Recently a teacher candidate in a course I teach posted these images of student work from her elementary art classroom.

During a lesson on drawing vases, Jen showed her students how to create the lines that form the sides of the vase and then how to ornament the sides with lines and decorations in "smiley faces" that appear to curve around its contours and give the vase the effect of three dimensions. The images are by two different students from the teacher's elementary class. As you can see, one drew something that looks like a vase, while the other drew something that...doesn't.

In her commentary on our course wiki, the teacher wondered why the student who created the vase on the left hadn't followed the directions. When I read her post, my first reaction was, "Why should she have to follow the directions? Isn't what she drew beautiful (at least to her)? Especially at the elementary level, shouldn't we be encouraging creativity and self-expression over conforming to convention?"

Then I thought about my own experiences teaching English Language Arts. If I had assigned an essay to my students, and I had shown them the conventions I (or another audience) expected them to use in composing that essay, I too would be frustrated by a student who hadn't followed the directions.

In fact, I remember receiving an essay once on The Great Gatsby that began with a description of a glass bowl owned by the author's grandmother. When light struck it, this bowl refracted the light into different colors. Likewise, Alix argued, Gatsby was the prismatic central character around whom the other characters were arranged.

But the essay didn't use a single quote from the text--only examples and events--so I marked it down. I'm not sure I would do that now, but I'm guessing many teachers would have responded that way to such an essay.

On the other hand, we don't seem to hold other kinds of writing in English class to the same standards. For instance, many English teacher candidates tell me that one can't criticize or ask students to revise poetry.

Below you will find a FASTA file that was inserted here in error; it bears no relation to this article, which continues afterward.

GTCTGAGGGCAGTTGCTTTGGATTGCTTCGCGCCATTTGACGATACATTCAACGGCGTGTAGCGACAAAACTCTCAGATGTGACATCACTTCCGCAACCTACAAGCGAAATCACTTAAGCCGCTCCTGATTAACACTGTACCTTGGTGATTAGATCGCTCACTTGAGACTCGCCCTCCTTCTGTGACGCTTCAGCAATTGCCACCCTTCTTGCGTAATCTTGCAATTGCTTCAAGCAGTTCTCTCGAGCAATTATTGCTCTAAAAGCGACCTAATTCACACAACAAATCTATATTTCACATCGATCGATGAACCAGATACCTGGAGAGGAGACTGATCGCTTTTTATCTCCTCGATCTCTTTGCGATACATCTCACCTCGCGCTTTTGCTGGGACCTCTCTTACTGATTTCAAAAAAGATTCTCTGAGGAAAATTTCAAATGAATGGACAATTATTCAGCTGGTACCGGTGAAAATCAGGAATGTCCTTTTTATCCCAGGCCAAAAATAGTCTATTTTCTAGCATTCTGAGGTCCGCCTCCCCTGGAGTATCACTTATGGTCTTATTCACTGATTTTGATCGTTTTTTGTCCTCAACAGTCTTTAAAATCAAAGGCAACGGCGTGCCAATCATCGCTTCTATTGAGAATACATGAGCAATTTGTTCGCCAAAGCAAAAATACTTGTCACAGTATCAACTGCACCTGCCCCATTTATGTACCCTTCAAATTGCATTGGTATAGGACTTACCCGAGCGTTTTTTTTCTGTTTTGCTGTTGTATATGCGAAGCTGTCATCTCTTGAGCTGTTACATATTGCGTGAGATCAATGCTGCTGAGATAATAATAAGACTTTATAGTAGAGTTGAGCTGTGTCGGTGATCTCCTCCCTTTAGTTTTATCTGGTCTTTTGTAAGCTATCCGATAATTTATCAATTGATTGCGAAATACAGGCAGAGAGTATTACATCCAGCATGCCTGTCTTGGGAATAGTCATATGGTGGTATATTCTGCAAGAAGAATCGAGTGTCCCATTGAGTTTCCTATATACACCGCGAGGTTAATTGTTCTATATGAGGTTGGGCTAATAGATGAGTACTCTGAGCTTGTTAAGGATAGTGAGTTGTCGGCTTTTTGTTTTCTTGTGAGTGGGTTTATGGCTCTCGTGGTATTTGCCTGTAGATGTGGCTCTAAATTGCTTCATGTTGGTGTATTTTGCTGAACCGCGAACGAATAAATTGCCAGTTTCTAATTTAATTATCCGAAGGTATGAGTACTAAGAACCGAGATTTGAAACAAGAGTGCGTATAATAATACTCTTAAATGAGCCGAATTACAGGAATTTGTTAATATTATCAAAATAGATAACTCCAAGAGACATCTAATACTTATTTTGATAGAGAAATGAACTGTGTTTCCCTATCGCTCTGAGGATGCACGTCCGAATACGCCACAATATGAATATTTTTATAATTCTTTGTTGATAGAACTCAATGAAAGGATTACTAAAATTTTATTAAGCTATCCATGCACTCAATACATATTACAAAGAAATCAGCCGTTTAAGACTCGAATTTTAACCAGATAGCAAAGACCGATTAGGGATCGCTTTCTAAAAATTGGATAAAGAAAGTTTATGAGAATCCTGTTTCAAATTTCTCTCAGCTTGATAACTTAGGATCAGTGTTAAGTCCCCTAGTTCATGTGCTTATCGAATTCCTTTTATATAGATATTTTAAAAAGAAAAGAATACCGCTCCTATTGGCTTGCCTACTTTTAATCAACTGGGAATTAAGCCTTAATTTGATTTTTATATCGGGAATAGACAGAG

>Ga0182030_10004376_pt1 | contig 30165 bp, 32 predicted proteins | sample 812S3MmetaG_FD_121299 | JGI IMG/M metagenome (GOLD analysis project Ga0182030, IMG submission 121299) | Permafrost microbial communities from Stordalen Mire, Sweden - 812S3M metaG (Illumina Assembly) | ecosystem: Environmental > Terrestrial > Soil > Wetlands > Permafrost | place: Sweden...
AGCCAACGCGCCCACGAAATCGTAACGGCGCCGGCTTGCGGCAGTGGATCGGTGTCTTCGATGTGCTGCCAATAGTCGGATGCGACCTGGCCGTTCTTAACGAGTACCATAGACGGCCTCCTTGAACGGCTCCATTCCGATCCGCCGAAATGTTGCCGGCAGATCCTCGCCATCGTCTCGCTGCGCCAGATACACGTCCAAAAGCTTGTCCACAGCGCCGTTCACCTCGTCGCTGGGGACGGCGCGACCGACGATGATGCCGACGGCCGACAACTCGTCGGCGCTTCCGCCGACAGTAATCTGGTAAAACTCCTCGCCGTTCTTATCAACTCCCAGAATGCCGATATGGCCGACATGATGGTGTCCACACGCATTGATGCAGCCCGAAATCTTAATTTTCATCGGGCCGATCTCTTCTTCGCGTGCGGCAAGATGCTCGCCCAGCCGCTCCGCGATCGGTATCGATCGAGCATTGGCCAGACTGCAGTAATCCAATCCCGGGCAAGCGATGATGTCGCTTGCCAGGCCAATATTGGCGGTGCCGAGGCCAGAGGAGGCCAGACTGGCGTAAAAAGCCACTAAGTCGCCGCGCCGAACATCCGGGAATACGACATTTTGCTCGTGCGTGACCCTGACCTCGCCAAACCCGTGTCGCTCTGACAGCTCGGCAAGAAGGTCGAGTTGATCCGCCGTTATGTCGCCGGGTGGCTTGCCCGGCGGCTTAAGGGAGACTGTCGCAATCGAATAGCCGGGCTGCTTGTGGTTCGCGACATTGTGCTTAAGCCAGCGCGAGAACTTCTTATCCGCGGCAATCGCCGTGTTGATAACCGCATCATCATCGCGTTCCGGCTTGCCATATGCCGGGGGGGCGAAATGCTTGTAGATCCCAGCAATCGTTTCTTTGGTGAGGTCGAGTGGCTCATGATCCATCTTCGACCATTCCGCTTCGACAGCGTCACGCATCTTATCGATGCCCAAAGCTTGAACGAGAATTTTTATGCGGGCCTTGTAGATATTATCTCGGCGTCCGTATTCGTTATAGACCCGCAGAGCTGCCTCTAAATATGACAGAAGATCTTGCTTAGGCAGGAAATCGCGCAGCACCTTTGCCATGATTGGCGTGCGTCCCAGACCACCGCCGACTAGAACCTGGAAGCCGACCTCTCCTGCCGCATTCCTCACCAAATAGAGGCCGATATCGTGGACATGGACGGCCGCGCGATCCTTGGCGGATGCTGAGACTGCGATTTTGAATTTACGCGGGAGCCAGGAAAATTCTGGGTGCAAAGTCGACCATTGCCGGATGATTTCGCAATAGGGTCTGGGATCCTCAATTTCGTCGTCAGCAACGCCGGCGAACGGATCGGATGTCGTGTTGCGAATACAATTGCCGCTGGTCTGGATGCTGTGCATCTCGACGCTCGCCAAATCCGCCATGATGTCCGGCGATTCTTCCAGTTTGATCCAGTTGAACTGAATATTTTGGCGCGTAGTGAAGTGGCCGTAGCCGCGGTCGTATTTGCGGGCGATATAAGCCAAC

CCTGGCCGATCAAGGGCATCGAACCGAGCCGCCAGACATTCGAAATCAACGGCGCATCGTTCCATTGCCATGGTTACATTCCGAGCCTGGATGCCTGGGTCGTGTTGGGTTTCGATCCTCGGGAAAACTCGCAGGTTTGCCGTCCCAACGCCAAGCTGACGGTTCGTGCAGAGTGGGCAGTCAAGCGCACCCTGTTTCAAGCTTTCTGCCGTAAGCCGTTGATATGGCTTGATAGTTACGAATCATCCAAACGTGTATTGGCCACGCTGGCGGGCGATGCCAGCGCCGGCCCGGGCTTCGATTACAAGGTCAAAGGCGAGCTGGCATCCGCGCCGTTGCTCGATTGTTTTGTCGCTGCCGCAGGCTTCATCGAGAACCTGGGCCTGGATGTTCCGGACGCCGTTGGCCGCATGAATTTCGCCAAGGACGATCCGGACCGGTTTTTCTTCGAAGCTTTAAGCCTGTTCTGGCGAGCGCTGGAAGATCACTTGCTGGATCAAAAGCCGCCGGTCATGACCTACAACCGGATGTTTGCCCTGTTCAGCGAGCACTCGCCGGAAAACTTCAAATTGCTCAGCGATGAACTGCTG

But when they say this, I show them Robert Frost's first draft of "Design", and I share with them this poem by Jonathan, one of my former eighth graders:

There is a ripple
In the old fisherman's creek
The line is well cast,

The worm is squirming,
Fighting himself off the hook,
The nylon line pulls,

And the old rod bends.
It is a bite, a struggle
Against the fishy.

What a great poem! But what feedback would you give him about the last line?

So Jen's post about her students' vases had me thinking: Should our ideas about creativity and convention differ by discipline? By grade level? By mode or genre? What do you think?

Saturday, December 5, 2009

Today I met for a reunion with teachers whom I had in class when they were teacher candidates. That was two years ago. Some have gone abroad to teach in Europe (or are considering it), one has worked as a principal of an alternative storefront high school before returning to the high school classroom, and several teach in the same district--even across the hall from each other!

As we often do in my family, I suggested we each share the best and worst moment we'd had since last seeing each other. As usual, listening to the best moments shared by these smart, savvy, strong, and sensitive women was inspiring. I was most struck by the comments of one who works in a school and district where conditions are difficult: Despite frustrations with her situation, she was happy to be able to be there for the "outsider" students who didn't fit into the cliques that are part of her school's culture.

Her comments remind me of what one former colleague once told me as a beginning teacher about how powerful it could be to make a connection with students: One bad lesson can leave one down in the dumps for days, but an insightful comment from the quiet student in the back can put one back on cloud nine.